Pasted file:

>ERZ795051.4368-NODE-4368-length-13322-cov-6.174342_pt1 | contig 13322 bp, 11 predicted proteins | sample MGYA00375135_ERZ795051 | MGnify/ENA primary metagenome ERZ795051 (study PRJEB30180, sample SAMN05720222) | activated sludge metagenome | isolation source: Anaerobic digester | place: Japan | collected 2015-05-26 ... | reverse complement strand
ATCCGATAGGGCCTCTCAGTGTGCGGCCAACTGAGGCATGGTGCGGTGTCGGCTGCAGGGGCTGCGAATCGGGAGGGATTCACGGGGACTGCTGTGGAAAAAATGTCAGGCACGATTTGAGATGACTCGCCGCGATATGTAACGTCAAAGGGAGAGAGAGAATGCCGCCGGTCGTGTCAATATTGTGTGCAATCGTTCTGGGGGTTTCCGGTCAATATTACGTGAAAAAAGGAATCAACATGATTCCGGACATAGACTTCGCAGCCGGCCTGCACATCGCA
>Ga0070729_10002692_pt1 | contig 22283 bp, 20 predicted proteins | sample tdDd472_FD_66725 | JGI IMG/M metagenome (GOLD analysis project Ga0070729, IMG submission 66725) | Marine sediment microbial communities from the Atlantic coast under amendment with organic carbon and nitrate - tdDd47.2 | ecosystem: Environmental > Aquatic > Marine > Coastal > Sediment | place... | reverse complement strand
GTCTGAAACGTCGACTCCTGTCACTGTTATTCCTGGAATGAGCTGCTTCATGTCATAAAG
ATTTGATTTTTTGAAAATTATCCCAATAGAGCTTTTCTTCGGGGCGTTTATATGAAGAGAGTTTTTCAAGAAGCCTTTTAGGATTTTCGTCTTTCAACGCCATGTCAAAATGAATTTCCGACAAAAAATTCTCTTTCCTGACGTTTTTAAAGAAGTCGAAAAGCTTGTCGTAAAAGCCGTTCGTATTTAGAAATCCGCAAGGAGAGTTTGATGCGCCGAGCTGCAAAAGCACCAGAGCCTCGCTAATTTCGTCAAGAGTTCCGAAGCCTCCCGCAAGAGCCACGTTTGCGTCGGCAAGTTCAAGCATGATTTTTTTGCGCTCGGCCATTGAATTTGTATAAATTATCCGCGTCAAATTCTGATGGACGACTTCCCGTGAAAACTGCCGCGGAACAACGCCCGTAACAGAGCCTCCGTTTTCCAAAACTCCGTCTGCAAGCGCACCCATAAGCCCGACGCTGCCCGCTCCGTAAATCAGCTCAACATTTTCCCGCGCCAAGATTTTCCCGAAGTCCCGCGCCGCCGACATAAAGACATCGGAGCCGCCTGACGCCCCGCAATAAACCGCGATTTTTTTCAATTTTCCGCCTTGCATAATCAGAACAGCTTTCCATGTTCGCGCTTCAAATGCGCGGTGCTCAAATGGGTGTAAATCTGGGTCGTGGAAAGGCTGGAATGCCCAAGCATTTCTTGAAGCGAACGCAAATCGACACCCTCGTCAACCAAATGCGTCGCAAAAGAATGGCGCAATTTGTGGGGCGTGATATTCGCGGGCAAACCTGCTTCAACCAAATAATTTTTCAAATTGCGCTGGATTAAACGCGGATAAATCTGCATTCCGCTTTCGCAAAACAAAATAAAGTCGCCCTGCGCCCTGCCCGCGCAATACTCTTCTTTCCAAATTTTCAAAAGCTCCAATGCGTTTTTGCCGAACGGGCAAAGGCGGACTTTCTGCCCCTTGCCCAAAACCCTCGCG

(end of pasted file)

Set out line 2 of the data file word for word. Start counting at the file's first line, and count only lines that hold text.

ATCCGATAGGGCCTCTCAGTGTGCGGCCAACTGAGGCATGGTGCGGTGTCGGCTGCAGGGGCTGCGAATCGGGAGGGATTCACGGGGACTGCTGTGGAAAAAATGTCAGGCACGATTTGAGATGACTCGCCGCGATATGTAACGTCAAAGGGAGAGAGAGAATGCCGCCGGTCGTGTCAATATTGTGTGCAATCGTTCTGGGGGTTTCCGGTCAATATTACGTGAAAAAAGGAATCAACATGATTCCGGACATAGACTTCGCAGCCGGCCTGCACATCGCA